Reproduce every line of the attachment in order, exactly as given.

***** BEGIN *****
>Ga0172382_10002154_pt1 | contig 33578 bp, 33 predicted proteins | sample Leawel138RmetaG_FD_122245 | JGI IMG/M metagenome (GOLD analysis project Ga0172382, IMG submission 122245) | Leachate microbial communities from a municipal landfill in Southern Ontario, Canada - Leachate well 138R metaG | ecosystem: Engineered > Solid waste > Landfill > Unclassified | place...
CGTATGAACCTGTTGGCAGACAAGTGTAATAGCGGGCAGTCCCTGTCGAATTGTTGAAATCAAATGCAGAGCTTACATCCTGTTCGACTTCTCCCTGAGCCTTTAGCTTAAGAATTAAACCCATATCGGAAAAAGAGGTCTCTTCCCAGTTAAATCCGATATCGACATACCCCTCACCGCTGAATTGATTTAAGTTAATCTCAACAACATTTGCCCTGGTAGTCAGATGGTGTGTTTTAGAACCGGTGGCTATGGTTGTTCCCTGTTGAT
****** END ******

>Ga0172382_10002154_pt1 | contig 33578 bp, 33 predicted proteins | sample Leawel138RmetaG_FD_122245 | JGI IMG/M metagenome (GOLD analysis project Ga0172382, IMG submission 122245) | Leachate microbial communities from a municipal landfill in Southern Ontario, Canada - Leachate well 138R metaG | ecosystem: Engineered > Solid waste > Landfill > Unclassified | place...
CGTATGAACCTGTTGGCAGACAAGTGTAATAGCGGGCAGTCCCTGTCGAATTGTTGAAATCAAATGCAGAGCTTACATCCTGTTCGACTTCTCCCTGAGCCTTTAGCTTAAGAATTAAACCCATATCGGAAAAAGAGGTCTCTTCCCAGTTAAATCCGATATCGACATACCCCTCACCGCTGAATTGATTTAAGTTAATCTCAACAACATTTGCCCTGGTAGTCAGATGGTGTGTTTTAGAACCGGTGGCTATGGTTGTTCCCTGTTGAT